During my carefree days before I began this blog, but immediately after I discovered that people were blogging about baseball cards, there was only one card blog that I knew and read.
At this time two years ago, any free evening included a visit to The Baseball Card Blog. I don't know if it was the first card blog -- I'm not going to get into that garbage -- but it was the first one for me, and for a lot of people.
Ben Henry shared my fascination for cards and, unlike some other veteran card blogs of the time, his interests were my interests. He liked cards from the '70s, he liked vintage cards, he liked dissecting them in brutally precise fashion, and he was amusing in the process.
During that summer of 2008, when I wasn't focused on 200 other blogs and writing two blogs myself, The Baseball Card Blog continued a long-running countdown of the worst-to-best sets during what some would call the golden era of wax, 1948-1979.
I found that countdown very interesting and couldn't wait for the next installment. Unfortunately, I don't think Ben ever finished the countdown, which, basically, pissed me right off.
I know what you're thinking. You're thinking that I'm going to continue the countdown.
Nope. It's been done. It gets a great, big, red "INCOMPLETE," but it's been done.
What I am going to do is count down the 50 best card backs of all-time.
That's right, I said card BACKS.
Card backs fascinate me. They always have. A giant part of the appeal of baseball cards for me is that the card is a tiny square of information. Sure, it has a pretty picture and design, but if that's all it had, I wouldn't be nearly as interested. That route works only on cards of supermodels. When a gal looks like Brooklyn Decker, I don't need to look for stats on the back.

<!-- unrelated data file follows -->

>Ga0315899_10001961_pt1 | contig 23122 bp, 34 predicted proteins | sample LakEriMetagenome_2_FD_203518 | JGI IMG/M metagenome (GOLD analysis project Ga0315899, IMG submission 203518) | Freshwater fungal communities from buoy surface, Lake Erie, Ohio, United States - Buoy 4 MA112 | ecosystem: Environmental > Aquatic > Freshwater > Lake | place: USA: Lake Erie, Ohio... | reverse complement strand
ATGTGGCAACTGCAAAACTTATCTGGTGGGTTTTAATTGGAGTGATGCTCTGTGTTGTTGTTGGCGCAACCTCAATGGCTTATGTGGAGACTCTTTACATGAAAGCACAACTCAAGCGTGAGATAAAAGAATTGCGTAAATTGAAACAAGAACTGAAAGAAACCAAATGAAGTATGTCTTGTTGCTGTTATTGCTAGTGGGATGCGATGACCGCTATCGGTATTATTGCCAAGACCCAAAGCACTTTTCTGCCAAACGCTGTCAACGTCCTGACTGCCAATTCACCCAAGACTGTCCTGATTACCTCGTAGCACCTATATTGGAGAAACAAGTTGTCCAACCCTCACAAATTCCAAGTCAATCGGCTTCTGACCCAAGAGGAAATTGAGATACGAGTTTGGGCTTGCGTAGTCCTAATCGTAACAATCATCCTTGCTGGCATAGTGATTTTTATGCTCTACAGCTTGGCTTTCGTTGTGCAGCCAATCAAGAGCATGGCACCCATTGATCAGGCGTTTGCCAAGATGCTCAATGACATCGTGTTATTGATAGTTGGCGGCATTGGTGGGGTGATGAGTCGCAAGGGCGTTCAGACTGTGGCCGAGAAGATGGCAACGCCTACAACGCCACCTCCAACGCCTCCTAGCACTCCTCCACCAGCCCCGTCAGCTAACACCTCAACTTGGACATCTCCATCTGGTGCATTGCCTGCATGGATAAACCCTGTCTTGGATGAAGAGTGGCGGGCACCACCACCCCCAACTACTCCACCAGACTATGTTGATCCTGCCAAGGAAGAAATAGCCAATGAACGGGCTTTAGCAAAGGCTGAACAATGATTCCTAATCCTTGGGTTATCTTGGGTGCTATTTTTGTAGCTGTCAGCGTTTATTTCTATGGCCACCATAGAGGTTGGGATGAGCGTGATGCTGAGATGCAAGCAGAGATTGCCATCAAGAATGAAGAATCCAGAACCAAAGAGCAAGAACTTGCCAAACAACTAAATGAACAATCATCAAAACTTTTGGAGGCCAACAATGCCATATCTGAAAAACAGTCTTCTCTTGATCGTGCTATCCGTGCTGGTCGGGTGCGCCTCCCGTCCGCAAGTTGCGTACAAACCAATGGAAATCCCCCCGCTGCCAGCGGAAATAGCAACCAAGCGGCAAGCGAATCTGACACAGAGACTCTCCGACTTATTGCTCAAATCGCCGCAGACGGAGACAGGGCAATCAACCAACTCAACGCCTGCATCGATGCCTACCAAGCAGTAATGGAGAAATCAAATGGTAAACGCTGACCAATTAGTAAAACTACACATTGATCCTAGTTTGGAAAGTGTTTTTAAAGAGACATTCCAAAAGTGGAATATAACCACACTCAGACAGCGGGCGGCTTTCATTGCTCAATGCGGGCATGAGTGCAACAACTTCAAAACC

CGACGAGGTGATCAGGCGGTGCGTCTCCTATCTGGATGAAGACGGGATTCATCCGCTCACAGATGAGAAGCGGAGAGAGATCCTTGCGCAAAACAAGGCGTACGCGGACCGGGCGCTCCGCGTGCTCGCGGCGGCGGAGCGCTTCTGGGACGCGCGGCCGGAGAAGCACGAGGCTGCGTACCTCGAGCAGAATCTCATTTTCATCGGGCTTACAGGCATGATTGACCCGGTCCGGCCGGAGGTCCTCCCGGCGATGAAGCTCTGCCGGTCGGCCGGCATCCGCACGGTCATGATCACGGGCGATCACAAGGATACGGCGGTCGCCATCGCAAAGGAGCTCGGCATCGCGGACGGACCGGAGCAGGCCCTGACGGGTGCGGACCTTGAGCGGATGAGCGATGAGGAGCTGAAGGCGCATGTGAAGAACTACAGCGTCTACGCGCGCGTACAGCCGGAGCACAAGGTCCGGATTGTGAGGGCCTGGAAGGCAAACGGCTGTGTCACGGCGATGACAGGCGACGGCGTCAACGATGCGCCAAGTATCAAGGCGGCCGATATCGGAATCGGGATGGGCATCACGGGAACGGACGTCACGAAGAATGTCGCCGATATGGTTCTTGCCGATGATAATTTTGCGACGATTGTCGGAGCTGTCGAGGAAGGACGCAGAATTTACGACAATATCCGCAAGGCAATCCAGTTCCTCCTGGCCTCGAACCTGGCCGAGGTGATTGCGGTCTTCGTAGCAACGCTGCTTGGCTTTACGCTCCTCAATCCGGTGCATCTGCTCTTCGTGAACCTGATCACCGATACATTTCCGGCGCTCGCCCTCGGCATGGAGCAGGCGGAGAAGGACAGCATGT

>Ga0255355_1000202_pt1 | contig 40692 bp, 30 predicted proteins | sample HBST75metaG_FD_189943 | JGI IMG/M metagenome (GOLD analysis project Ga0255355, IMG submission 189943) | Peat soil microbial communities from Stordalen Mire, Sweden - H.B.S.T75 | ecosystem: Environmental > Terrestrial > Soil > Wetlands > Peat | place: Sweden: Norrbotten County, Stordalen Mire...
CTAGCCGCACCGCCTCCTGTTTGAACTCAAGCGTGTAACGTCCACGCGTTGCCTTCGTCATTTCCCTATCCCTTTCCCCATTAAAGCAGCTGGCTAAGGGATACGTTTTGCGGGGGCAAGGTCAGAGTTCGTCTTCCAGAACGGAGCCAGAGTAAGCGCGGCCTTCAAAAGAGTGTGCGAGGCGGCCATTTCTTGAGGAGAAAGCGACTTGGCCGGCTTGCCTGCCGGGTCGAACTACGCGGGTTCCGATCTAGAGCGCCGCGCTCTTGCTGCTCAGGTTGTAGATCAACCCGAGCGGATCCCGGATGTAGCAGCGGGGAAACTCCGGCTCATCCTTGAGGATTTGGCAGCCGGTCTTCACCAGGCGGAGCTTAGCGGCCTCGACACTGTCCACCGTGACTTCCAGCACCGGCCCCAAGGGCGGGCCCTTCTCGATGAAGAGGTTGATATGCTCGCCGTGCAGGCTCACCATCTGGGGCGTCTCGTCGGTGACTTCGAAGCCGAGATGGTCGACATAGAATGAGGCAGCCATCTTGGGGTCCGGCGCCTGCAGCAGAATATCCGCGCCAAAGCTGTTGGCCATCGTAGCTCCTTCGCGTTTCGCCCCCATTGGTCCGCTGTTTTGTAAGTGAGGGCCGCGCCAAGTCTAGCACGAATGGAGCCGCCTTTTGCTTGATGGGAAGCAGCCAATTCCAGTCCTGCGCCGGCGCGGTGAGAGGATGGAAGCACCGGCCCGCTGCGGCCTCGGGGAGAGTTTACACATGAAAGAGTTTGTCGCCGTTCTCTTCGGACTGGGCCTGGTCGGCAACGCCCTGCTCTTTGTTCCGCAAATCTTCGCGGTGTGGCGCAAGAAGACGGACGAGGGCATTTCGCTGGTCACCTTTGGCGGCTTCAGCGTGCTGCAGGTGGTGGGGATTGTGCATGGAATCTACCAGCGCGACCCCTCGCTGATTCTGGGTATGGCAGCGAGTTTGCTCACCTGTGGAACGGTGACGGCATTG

But with dudes, I do. And the way the card back looks, and the way in which it presents information, is important to me. It has been since I was a wee one.
So, starting next week, you're going to get my personal rundown of the best card backs EVER. Most of the cards featured in the countdown will be from older sets -- like possibly the 1984 Topps set at the top of the post. I mean who cares what was on the back of the 1995 SP set? Upper Deck certainly didn't.
Like The Baseball Card Blog countdown, I won't use every blog post for the countdown. I'll mix other stuff in between as always. But hopefully, you'll at least be a little interested in the countdown, because it's going to extend through the summer and probably into the fall.
Maybe, it will persuade someone to turn the card over and look at the back. Backs are people, too. Or something like that.